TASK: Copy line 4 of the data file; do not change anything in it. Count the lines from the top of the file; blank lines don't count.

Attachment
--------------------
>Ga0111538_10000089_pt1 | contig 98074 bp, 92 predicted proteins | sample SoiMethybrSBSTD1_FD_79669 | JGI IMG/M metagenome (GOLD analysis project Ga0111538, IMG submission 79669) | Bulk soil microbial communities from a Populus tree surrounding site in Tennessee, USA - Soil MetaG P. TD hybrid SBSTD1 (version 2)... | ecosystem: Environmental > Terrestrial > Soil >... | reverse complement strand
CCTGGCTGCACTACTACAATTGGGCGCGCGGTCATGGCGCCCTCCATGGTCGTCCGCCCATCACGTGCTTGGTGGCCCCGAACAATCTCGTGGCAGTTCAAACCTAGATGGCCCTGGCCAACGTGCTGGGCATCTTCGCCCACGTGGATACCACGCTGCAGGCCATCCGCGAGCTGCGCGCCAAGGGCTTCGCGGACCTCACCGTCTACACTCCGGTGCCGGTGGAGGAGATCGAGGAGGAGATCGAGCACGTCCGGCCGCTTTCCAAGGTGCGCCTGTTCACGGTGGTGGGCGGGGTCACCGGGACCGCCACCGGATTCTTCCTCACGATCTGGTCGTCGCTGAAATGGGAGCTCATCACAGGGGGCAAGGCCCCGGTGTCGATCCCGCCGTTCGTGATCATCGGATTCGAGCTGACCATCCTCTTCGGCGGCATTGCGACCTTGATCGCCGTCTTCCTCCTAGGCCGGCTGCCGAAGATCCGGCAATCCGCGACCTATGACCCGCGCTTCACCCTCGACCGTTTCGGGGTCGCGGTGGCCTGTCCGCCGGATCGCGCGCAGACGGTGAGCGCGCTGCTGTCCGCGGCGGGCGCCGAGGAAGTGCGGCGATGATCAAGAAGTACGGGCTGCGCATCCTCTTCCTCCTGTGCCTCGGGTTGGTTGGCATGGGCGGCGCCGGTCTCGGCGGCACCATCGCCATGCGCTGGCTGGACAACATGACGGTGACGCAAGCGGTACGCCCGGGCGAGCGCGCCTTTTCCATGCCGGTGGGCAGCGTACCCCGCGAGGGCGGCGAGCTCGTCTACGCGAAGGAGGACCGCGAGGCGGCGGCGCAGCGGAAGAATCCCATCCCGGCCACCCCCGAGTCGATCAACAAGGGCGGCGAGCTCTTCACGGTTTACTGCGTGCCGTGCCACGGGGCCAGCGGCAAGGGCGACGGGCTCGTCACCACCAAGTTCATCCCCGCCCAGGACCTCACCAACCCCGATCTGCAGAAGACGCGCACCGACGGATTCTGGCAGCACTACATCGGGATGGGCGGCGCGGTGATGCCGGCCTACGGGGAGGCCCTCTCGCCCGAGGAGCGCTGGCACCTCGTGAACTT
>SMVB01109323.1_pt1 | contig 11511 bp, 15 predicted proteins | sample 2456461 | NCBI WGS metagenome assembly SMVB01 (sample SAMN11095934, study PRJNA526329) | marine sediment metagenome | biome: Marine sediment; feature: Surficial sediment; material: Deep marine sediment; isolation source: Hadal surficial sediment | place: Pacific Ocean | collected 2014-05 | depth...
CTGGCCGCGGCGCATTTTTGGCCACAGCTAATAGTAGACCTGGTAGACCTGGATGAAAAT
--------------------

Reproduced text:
CTGGCCGCGGCGCATTTTTGGCCACAGCTAATAGTAGACCTGGTAGACCTGGATGAAAAT